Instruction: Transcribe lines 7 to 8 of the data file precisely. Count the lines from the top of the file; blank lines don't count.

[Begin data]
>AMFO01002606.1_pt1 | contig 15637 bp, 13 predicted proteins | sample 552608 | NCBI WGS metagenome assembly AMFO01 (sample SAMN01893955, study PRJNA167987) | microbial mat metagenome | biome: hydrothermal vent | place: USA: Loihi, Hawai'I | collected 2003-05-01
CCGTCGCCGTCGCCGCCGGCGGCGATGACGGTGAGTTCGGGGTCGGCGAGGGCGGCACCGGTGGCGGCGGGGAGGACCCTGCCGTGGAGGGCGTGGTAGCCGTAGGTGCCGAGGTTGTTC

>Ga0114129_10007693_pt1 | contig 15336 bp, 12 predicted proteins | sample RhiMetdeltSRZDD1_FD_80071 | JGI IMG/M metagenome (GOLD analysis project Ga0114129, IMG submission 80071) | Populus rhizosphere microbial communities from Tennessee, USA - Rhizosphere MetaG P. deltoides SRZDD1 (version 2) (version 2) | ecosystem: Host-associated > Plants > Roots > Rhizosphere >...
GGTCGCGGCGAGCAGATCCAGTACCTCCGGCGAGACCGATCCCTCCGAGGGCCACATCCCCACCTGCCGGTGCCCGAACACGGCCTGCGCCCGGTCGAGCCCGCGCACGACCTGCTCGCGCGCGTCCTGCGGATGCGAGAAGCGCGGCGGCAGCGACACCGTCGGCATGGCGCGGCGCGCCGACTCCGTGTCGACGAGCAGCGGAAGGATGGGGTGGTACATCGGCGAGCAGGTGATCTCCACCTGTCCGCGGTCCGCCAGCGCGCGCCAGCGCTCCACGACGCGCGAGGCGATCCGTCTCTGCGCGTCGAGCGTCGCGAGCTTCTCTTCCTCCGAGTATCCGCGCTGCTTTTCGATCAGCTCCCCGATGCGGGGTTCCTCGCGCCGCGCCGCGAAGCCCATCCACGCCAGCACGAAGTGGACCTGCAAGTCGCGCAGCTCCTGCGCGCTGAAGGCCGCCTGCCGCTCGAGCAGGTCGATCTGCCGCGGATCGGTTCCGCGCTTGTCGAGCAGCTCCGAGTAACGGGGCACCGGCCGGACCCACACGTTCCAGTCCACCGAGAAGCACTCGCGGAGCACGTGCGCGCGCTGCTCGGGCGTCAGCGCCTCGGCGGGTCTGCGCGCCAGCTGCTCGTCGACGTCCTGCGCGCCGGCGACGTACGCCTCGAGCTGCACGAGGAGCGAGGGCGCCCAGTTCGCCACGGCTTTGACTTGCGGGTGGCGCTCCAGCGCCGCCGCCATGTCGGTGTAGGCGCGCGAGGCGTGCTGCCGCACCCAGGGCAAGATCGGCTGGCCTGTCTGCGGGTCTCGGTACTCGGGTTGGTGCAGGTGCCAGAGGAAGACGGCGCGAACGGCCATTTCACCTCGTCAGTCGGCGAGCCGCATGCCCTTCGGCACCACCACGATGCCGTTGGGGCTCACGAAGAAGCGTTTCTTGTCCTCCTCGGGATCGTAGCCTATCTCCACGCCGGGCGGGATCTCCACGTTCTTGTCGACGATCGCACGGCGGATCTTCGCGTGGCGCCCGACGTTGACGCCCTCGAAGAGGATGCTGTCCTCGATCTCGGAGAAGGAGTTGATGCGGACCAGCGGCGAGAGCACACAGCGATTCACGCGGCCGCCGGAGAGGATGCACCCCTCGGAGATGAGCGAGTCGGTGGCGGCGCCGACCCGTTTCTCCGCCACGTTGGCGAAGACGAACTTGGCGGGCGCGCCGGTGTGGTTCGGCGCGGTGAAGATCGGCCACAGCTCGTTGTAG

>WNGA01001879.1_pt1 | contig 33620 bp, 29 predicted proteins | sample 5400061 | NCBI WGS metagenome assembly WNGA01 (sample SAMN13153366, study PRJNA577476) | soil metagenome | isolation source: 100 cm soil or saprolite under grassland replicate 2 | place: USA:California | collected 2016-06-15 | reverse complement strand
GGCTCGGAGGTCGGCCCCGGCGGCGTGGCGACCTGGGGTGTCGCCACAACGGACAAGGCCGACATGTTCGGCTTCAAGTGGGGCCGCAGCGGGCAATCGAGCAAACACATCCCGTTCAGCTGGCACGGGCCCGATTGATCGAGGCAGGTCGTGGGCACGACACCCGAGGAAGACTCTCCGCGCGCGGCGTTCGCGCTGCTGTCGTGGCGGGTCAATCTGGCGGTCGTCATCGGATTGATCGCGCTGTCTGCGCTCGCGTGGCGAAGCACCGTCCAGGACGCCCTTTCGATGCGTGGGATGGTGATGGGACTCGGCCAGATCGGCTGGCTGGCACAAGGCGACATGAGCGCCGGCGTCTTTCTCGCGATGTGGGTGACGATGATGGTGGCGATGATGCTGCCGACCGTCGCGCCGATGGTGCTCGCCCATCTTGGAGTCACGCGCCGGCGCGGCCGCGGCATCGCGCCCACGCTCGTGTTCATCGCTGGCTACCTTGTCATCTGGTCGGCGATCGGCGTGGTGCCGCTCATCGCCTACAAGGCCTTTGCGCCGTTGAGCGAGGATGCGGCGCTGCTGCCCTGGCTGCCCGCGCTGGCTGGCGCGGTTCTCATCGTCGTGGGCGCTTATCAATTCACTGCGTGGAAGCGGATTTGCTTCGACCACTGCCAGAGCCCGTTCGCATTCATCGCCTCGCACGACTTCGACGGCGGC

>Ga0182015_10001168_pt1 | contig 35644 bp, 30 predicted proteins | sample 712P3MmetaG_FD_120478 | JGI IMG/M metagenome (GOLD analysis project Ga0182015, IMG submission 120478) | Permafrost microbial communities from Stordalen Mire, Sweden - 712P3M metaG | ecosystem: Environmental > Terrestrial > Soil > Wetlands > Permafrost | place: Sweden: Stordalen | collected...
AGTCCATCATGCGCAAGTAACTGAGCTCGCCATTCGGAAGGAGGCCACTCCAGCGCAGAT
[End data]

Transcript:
>Ga0182015_10001168_pt1 | contig 35644 bp, 30 predicted proteins | sample 712P3MmetaG_FD_120478 | JGI IMG/M metagenome (GOLD analysis project Ga0182015, IMG submission 120478) | Permafrost microbial communities from Stordalen Mire, Sweden - 712P3M metaG | ecosystem: Environmental > Terrestrial > Soil > Wetlands > Permafrost | place: Sweden: Stordalen | collected...
AGTCCATCATGCGCAAGTAACTGAGCTCGCCATTCGGAAGGAGGCCACTCCAGCGCAGAT